Dr. Mohammad Shahidehpour is a University Distinguished Professor, Bodine Chair Professor, and Director of the Robert W. Galvin Center for Electricity Innovation at Illinois Institute of Technology (IIT). He has also been the Principal Investigator of several research grants on power system operation and control. His project on Perfect Power Systems has converted the entire IIT Campus to an islandable microgrid. His CSMART (Center for Smart Grid Applications, Research, and Technology) at IIT has promoted the smart grid cybersecurity research for managing the resilience of wireless networked communication and control systems in smart cities. His SPIKE initiative facilitated the design and the implementation of affordable microgrids in impoverished nations. He is the 2009 recipient of the honorary doctorate from the Polytechnic University of Bucharest. Dr. Shahidehpour was the recipient of the IEEE Burke Hayes Award for his research on hydrokinetics, IEEE/PES Outstanding Power Engineering Educator Award, IEEE/PES Douglas M. Staszesky Distribution Automation Award, and the Edison Electric Institute’s Power Engineering Educator Award. He has co-authored 6 books and 500 technical papers on electric power system operation and planning, and served as the founding Editor-in- Chief of the IEEE Transactions on Smart Grid. He is a Fellow of IEEE, Fellow of the American Association for the Advancement of Science (AAAS), and a member of the US National Academy of Engineering.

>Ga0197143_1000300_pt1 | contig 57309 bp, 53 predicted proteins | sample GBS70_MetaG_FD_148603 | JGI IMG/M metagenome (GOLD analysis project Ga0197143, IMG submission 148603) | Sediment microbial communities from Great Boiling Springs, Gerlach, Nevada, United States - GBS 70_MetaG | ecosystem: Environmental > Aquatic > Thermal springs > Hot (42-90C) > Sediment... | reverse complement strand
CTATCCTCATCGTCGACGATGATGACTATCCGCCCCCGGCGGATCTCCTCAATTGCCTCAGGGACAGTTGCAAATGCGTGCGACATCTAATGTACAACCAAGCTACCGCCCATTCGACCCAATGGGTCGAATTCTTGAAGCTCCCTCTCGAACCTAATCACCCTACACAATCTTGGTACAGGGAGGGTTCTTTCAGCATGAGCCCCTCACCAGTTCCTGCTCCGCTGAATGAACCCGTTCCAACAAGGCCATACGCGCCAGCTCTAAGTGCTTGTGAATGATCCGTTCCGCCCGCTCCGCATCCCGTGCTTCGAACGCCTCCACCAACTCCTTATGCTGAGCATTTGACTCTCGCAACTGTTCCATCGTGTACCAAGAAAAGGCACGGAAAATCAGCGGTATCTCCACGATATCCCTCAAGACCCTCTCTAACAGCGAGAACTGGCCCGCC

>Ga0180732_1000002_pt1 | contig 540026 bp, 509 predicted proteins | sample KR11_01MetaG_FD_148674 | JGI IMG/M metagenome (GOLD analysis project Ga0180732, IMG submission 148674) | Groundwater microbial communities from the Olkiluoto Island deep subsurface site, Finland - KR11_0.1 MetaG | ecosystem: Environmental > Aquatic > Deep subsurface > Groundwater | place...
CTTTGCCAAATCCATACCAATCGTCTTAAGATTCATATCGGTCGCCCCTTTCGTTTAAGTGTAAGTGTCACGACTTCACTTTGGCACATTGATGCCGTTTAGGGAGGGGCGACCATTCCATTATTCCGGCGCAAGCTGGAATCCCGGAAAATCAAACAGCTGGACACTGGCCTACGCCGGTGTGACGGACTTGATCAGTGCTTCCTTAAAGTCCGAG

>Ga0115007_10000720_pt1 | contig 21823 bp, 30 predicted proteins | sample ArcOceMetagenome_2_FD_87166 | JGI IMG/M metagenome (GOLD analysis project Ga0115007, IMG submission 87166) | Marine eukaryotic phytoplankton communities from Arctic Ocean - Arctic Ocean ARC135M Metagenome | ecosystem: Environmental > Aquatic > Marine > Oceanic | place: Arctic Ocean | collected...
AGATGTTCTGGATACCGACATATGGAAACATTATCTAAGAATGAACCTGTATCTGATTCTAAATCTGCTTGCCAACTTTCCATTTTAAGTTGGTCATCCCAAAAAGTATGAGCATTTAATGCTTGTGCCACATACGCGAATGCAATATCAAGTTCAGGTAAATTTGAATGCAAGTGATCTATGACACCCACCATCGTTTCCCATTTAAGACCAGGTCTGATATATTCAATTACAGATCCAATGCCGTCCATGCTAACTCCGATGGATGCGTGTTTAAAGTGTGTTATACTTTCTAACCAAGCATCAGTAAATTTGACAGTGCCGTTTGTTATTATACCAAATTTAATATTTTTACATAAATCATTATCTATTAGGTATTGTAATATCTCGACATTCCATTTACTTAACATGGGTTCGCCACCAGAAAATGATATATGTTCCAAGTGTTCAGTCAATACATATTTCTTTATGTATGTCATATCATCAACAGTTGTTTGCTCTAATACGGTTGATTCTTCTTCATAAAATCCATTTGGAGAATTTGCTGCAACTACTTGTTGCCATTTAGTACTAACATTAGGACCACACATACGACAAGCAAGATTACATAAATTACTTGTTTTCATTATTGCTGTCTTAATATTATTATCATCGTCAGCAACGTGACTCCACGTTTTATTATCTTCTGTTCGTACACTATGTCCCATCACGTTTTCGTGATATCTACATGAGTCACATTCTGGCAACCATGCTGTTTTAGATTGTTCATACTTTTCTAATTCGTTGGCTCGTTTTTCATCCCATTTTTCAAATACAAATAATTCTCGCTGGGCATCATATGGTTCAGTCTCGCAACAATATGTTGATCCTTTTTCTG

Title: Room temperature free carrier mediated ferromagnetism in GaN-based materials and light emitting diodes

Abstract:
This presentation will present evidence for free carrier mediated ferromagnetism in GaN-based materials and devices from anomalous Hall effect and circular magnetic dichroism measurements. Reports of room temperature ferromagnetism has been complicated by disparate crystalline quality and phase purity, as well as conflicting theoretical predictions as to the nature of ferromagnetic behavior. Light emtting diodes with Gd-doped regions exhibit polarization effects due to possible spin injection.

Prof. Dr. Ian T. Ferguson
IEEE Fellow
Prof and Former Vice Provost & Dean COE & Computing
Missouri University of Sci. & Tech. Rolla, MO, USA
Speaker Biography:
Dr. Ian Ferguson recently stood down as the Vice Provost and Dean of the College of Engineering and Computing at Missouri University of Science and Technology. Prior to this he has been based at Georgia Institute of Technology, Northwestern University, Imperial College, the University of St Andrews and other institutions, most often in leadership roles. His research has focused on the area of wide bandgap materials and devices and developing these materials for applications in the areas of illumination, solar power, spintronics, and nuclear detection. He has authored over 480 refereed journal and conference papers, book chapters, and has edited multiple conference proceedings.